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Gosport Borough Council

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Carters Copse Heritage Area

Heritage Area

Introduction

Carter's Copse is a woodland in the Alver Valley. It is bordered by Howe Road and Grange Road, with Alver Meadow to the South and Home Heath to the North. The Copse came into Borough ownership in 1971 and is used by the public as a popular walking area.

The woodland contains a Scheduled Ancient Monument - a Norman fort or Motte and Bailey. A circular walk around the copse, passes through live habitats; mature woodlands, alder carr, reedbed, gorse scrub and grassland glades.

 

Carter's Copse is named after Reverend Carter who was a large landowner in the Rowner area in the 1840's. Later the land passed into the ownership of the Ministry of Defence, prior to being conveyed to the Borough Council. Rumour has it that remnants from the Grange airfield were buried in the Copse.

Legend also claims Rabbit Skin Jack, a poacher haunts the Copse. He apparently hung himself in `Dead Man's Hollow' within the Copse, using his bootlaces.

 

 

The Motte and Bailey

Constructed by the Normans at the time of the Conquest, this is the oldest known fortification in Gosport. The structure was used to defend a crossing point on the River Alver from invasion.

On the edge of the escarpment is a mound. A wooden stockade would have been built on top of this. At a lower level there would have been an enclosure, extending South East, surrounded by a bank (the Bailey).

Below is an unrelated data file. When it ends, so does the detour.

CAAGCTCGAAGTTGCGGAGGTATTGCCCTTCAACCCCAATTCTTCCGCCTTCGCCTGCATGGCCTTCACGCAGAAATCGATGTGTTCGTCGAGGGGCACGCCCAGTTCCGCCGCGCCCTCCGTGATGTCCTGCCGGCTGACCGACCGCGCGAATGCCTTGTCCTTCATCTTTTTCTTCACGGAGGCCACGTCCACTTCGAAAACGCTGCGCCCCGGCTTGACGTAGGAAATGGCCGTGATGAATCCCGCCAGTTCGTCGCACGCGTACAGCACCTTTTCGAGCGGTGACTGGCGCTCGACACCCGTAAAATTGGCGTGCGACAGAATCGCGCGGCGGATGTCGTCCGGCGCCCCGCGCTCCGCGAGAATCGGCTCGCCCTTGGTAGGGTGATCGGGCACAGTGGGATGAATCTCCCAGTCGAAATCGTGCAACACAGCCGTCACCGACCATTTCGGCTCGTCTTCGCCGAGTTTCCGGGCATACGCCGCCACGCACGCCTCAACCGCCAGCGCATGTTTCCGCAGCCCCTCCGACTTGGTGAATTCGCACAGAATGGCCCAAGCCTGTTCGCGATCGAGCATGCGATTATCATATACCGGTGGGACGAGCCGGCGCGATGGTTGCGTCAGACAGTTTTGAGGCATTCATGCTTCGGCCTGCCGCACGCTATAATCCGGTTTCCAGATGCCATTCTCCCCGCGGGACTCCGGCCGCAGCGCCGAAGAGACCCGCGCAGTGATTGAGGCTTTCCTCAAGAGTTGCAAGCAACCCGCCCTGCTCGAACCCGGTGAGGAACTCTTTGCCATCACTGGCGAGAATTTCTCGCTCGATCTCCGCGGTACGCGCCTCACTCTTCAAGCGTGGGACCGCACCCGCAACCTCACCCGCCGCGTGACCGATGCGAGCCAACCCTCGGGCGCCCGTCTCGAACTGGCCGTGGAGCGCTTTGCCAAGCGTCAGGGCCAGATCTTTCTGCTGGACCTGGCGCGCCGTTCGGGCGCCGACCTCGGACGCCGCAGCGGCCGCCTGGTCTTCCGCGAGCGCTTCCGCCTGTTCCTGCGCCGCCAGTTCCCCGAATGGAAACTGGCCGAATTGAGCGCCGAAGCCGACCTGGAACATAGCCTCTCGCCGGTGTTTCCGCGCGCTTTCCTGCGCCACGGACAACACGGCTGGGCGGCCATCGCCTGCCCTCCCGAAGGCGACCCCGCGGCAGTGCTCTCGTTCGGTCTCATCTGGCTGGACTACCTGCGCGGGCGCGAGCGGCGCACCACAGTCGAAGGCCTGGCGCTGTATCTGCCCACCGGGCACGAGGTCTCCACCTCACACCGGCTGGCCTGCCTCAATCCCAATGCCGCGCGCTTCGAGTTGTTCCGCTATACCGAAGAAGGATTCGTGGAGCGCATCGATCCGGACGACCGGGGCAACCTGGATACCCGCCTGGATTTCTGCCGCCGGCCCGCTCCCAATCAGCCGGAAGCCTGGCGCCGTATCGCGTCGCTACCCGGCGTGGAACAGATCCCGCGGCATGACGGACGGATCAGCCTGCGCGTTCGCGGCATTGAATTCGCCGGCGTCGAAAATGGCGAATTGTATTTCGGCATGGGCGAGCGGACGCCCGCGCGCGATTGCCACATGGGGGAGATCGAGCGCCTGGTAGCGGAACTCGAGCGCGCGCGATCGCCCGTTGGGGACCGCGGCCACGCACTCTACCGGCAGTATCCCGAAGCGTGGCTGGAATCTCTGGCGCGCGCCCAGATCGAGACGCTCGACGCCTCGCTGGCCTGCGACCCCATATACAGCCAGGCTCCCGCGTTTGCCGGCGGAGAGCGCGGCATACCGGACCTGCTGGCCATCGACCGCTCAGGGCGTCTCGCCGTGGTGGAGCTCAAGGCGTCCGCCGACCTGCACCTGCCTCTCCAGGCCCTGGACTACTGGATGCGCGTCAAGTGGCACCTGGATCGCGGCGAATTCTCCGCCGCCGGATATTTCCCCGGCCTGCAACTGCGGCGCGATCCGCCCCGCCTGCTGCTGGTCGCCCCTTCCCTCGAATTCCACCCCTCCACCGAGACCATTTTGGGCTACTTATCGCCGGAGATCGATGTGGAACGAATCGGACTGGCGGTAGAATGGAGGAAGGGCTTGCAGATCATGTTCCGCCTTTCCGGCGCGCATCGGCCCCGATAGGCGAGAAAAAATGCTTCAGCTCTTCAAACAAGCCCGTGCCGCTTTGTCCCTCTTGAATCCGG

Oak Woodland

The mature oaks are probably in the region of 150-200 years old. The oak tree can support up to 350 different insect species and so provides a solid base to the food chain. Other tree species include hawthorn, holly and silver birch. The ground layer consists of butchers broom, bluebells, bramble and bracken. Green and greater spotted woodpeckers are often heard, as well as the more usual blackbirds, wrens and robins. The bramble, as well as a good food source, provides cover for small mammals such as wood mice and bank voles.

 

Alder Carr

Central to the Woodland is the alder carr, a wet area dominated by alders of variable ages. The ground here floods regularly and tends to remain wet for most of the year. A specialised flora has developed including marsh marigolds, yellow loosestripe and branched bur-reed. The alder carr is largely undisturbed. It is an area rich in wildlife. Siskins are often seen feeding in the alder canopy in winter.

 

Reedbed and Pond

To the East is a one acre reedbed. Recent management has restored this reedbed by removing willow scrub and bracken, so preventing drying out of the area. The reedbed supports a number of warbler species. The pond in the South East corner has a boardwalk beside it. Occasionally a pair of mallard ducks can be seen here. This is a relatively recent pond created by volunteers.